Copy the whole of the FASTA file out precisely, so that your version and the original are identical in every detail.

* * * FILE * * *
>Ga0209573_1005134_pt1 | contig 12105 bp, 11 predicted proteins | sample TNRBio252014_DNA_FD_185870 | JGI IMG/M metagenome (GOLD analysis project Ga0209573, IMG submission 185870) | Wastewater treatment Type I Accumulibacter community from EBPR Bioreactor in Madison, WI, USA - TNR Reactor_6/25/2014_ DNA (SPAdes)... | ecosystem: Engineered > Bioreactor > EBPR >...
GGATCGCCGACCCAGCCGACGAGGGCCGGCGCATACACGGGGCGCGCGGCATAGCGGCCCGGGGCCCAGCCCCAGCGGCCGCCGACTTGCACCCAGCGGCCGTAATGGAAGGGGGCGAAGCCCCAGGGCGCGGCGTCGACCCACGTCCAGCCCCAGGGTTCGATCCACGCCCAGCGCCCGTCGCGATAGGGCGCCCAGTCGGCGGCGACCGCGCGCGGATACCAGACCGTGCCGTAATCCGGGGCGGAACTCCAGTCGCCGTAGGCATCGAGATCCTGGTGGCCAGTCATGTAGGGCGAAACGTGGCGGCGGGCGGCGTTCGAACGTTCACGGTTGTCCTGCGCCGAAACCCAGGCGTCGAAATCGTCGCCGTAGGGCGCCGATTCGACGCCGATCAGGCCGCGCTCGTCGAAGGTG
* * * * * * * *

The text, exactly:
>Ga0209573_1005134_pt1 | contig 12105 bp, 11 predicted proteins | sample TNRBio252014_DNA_FD_185870 | JGI IMG/M metagenome (GOLD analysis project Ga0209573, IMG submission 185870) | Wastewater treatment Type I Accumulibacter community from EBPR Bioreactor in Madison, WI, USA - TNR Reactor_6/25/2014_ DNA (SPAdes)... | ecosystem: Engineered > Bioreactor > EBPR >...
GGATCGCCGACCCAGCCGACGAGGGCCGGCGCATACACGGGGCGCGCGGCATAGCGGCCCGGGGCCCAGCCCCAGCGGCCGCCGACTTGCACCCAGCGGCCGTAATGGAAGGGGGCGAAGCCCCAGGGCGCGGCGTCGACCCACGTCCAGCCCCAGGGTTCGATCCACGCCCAGCGCCCGTCGCGATAGGGCGCCCAGTCGGCGGCGACCGCGCGCGGATACCAGACCGTGCCGTAATCCGGGGCGGAACTCCAGTCGCCGTAGGCATCGAGATCCTGGTGGCCAGTCATGTAGGGCGAAACGTGGCGGCGGGCGGCGTTCGAACGTTCACGGTTGTCCTGCGCCGAAACCCAGGCGTCGAAATCGTCGCCGTAGGGCGCCGATTCGACGCCGATCAGGCCGCGCTCGTCGAAGGTG